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BEIJING — La Peikang, a board director of China Film Group, said Thursday that the Chinese government wants the private sector to expand its role in the export of films.
Speaking Thursday at a Beijing Screenings debate about the prospects for Chinese films overseas, executives and intellectuals threw out a string of other ideas for expansion of exports.
Exports of Chinese movies have grown from RMB1.15 billion ($169 million) in 2004 to RMB2.5 billion ($368 million) in 2008. In that last year North America was the biggest export destination.
Stanley Rosen, a USC professor and director of the East Asian Studies Center, questioned the definitions of success and pointed to Japan and Korea as offering better export potential than the hard to crack U.S. market.
In what appeared to be a hint that China Film Promotion International, the state-backed sales company, might one day be sidelined, La said that “the export sector needs to be run by private companies” and that eventually “the government will withdraw from the market.”
CFPI is one of the largest and most visible outfits involved in international sales of Chinese films, although La said that privately-owned Huayi Brothers was last year the biggest exporter by value.
To achieve more export success China needs to understand the power of brands and star names, Rosen said. He also pointed out how, inadvertently, the Chinese authorities had created brand-name art-house directors with media resonance in the West, when they banned filmmakers such as Lou Ye, Li Yu and Jia Zhangke. Jia he described as a “brand name art-house director” whose films have sales potential, small theatrical prospects but the ability to perform on DVD in overseas markets.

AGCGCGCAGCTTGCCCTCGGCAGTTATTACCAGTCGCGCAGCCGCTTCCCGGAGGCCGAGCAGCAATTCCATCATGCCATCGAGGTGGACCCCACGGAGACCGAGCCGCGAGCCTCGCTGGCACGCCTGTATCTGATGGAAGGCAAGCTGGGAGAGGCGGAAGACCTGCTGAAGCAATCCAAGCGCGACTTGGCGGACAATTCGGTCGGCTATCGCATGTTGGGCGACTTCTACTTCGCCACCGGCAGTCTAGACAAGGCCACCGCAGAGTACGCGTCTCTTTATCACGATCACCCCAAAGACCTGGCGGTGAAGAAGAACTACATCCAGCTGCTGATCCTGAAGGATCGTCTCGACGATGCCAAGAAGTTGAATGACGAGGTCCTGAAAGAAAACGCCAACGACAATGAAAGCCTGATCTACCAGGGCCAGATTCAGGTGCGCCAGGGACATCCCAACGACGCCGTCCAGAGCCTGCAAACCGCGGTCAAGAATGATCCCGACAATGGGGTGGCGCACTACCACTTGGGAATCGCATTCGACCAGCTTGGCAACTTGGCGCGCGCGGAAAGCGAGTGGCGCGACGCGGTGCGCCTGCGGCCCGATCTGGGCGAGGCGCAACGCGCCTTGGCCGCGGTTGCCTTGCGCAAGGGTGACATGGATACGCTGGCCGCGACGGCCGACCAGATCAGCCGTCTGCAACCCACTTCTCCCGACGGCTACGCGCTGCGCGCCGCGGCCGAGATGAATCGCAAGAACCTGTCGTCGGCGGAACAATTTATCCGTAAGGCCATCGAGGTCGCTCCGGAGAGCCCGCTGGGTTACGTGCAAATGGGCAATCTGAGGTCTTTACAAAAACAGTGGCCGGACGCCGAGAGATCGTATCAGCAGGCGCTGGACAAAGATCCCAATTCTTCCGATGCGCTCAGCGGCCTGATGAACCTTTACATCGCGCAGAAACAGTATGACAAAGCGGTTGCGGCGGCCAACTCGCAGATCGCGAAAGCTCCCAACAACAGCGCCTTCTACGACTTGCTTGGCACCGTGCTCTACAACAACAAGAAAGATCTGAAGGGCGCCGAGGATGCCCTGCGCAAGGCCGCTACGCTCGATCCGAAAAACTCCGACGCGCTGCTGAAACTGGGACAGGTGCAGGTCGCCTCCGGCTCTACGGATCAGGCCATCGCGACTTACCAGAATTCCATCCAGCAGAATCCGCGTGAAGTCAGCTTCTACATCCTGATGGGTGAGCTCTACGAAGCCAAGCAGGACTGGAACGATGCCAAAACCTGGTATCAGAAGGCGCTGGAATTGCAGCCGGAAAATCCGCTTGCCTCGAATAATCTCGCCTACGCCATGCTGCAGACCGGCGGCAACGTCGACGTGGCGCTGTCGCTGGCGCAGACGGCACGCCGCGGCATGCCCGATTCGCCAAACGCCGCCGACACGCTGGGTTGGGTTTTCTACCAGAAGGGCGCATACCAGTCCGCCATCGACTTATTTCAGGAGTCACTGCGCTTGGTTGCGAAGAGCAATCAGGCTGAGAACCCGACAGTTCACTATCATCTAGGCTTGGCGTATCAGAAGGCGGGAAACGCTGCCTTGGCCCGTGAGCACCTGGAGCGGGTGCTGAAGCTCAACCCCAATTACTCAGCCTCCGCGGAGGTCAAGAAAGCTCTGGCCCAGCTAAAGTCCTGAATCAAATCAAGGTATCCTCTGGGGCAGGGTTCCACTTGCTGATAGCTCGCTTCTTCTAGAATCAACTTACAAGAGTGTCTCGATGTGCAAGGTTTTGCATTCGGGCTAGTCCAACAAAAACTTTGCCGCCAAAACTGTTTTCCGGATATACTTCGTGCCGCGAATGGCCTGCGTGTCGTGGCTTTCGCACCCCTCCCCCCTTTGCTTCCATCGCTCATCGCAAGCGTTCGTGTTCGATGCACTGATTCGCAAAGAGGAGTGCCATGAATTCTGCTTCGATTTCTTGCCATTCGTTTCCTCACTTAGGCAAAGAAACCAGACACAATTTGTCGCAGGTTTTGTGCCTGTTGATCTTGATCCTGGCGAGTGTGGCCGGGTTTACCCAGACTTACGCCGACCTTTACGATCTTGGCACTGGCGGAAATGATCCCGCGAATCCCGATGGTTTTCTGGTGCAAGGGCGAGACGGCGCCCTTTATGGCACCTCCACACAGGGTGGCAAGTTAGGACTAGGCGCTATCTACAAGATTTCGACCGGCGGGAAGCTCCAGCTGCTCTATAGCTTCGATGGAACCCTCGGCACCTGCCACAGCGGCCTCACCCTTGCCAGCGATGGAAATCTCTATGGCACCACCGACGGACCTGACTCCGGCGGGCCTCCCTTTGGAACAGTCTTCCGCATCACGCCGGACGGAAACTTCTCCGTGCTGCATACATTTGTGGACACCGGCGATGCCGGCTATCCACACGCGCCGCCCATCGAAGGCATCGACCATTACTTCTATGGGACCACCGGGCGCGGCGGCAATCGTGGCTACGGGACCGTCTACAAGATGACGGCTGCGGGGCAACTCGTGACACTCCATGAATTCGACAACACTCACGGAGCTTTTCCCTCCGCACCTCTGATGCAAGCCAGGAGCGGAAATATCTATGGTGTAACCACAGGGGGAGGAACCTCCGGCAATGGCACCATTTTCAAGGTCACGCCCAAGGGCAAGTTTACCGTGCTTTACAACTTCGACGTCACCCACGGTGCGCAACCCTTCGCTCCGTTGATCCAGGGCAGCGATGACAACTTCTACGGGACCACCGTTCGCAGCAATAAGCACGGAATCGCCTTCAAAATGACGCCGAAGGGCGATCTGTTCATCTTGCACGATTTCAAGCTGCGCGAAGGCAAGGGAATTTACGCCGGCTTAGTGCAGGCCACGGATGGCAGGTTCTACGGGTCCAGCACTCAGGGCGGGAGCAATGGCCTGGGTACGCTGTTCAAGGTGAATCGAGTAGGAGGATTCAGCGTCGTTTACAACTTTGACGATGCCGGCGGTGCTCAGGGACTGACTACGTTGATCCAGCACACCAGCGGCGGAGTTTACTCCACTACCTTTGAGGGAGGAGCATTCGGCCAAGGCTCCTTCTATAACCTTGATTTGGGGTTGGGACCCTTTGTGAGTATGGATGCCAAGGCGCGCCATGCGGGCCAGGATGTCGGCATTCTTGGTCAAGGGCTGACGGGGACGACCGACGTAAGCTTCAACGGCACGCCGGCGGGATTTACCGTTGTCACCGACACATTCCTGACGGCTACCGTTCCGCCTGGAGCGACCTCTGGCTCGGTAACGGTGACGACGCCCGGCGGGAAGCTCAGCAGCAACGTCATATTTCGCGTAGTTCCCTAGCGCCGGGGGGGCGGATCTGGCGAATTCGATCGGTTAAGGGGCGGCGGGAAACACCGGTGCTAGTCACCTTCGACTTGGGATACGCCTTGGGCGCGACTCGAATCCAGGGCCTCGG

The candor continued later in the debate with Professor Yin Hong first speaking of the great progress of the industry since 2001, but also urging substantial further change. “We still need to upgrade the entirety of the Chinese film industry,” he said. That means making more films with entertainment value, an elimination of corruption and better quality animated films. Compared with “Ice Age,” he described Chinese animated movies as “shitty.”
La also reminded a mixed audience of foreign delegates and local filmmakers that the Chinese government now operates a subsidy scheme for film exports, but said that many in China are not yet aware of its existence.
In a further example of pump-priming, La also explained that exporters can earn tax rebates and that the 300 state-backed Confucius Institutes around the world can offer help additional help with subtitles and the cost of striking prints.
During his speech he said that development of theme parks was one of eight priority areas and dropped a hint that the Disney proposal for a park in Shanghai “may soon be approved.”
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